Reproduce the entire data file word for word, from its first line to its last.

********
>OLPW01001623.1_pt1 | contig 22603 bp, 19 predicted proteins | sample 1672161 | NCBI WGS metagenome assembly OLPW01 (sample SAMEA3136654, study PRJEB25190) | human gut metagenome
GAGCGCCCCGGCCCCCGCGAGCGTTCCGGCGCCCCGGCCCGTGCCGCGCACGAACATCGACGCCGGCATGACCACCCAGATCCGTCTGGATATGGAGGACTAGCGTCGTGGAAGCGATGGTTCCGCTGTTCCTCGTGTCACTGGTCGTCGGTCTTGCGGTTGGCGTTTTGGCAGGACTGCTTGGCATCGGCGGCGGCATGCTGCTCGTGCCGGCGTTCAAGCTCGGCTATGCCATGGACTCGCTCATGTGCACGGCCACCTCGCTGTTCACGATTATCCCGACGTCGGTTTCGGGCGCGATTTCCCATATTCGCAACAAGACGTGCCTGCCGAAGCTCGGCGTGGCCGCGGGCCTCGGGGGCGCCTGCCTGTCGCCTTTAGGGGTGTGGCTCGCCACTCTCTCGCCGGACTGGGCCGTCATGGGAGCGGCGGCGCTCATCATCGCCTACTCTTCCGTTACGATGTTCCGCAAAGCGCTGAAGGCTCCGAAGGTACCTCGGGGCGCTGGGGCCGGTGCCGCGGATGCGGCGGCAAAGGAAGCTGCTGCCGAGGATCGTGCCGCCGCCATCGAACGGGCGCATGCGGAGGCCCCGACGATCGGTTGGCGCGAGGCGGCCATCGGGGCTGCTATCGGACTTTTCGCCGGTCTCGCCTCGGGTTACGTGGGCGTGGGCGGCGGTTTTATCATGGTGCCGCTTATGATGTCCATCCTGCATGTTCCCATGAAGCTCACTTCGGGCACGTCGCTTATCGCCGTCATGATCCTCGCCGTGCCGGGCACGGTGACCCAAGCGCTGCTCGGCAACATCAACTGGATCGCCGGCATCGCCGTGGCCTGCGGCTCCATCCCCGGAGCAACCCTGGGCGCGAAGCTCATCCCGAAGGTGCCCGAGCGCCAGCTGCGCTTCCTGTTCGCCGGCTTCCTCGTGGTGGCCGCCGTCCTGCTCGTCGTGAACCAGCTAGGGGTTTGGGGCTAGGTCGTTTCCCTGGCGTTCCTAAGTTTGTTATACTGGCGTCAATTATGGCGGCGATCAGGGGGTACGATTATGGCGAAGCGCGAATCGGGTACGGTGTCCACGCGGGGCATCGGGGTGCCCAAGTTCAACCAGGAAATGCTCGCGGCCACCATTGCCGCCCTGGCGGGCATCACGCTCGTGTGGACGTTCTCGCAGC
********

>OLPW01001623.1_pt1 | contig 22603 bp, 19 predicted proteins | sample 1672161 | NCBI WGS metagenome assembly OLPW01 (sample SAMEA3136654, study PRJEB25190) | human gut metagenome
GAGCGCCCCGGCCCCCGCGAGCGTTCCGGCGCCCCGGCCCGTGCCGCGCACGAACATCGACGCCGGCATGACCACCCAGATCCGTCTGGATATGGAGGACTAGCGTCGTGGAAGCGATGGTTCCGCTGTTCCTCGTGTCACTGGTCGTCGGTCTTGCGGTTGGCGTTTTGGCAGGACTGCTTGGCATCGGCGGCGGCATGCTGCTCGTGCCGGCGTTCAAGCTCGGCTATGCCATGGACTCGCTCATGTGCACGGCCACCTCGCTGTTCACGATTATCCCGACGTCGGTTTCGGGCGCGATTTCCCATATTCGCAACAAGACGTGCCTGCCGAAGCTCGGCGTGGCCGCGGGCCTCGGGGGCGCCTGCCTGTCGCCTTTAGGGGTGTGGCTCGCCACTCTCTCGCCGGACTGGGCCGTCATGGGAGCGGCGGCGCTCATCATCGCCTACTCTTCCGTTACGATGTTCCGCAAAGCGCTGAAGGCTCCGAAGGTACCTCGGGGCGCTGGGGCCGGTGCCGCGGATGCGGCGGCAAAGGAAGCTGCTGCCGAGGATCGTGCCGCCGCCATCGAACGGGCGCATGCGGAGGCCCCGACGATCGGTTGGCGCGAGGCGGCCATCGGGGCTGCTATCGGACTTTTCGCCGGTCTCGCCTCGGGTTACGTGGGCGTGGGCGGCGGTTTTATCATGGTGCCGCTTATGATGTCCATCCTGCATGTTCCCATGAAGCTCACTTCGGGCACGTCGCTTATCGCCGTCATGATCCTCGCCGTGCCGGGCACGGTGACCCAAGCGCTGCTCGGCAACATCAACTGGATCGCCGGCATCGCCGTGGCCTGCGGCTCCATCCCCGGAGCAACCCTGGGCGCGAAGCTCATCCCGAAGGTGCCCGAGCGCCAGCTGCGCTTCCTGTTCGCCGGCTTCCTCGTGGTGGCCGCCGTCCTGCTCGTCGTGAACCAGCTAGGGGTTTGGGGCTAGGTCGTTTCCCTGGCGTTCCTAAGTTTGTTATACTGGCGTCAATTATGGCGGCGATCAGGGGGTACGATTATGGCGAAGCGCGAATCGGGTACGGTGTCCACGCGGGGCATCGGGGTGCCCAAGTTCAACCAGGAAATGCTCGCGGCCACCATTGCCGCCCTGGCGGGCATCACGCTCGTGTGGACGTTCTCGCAGC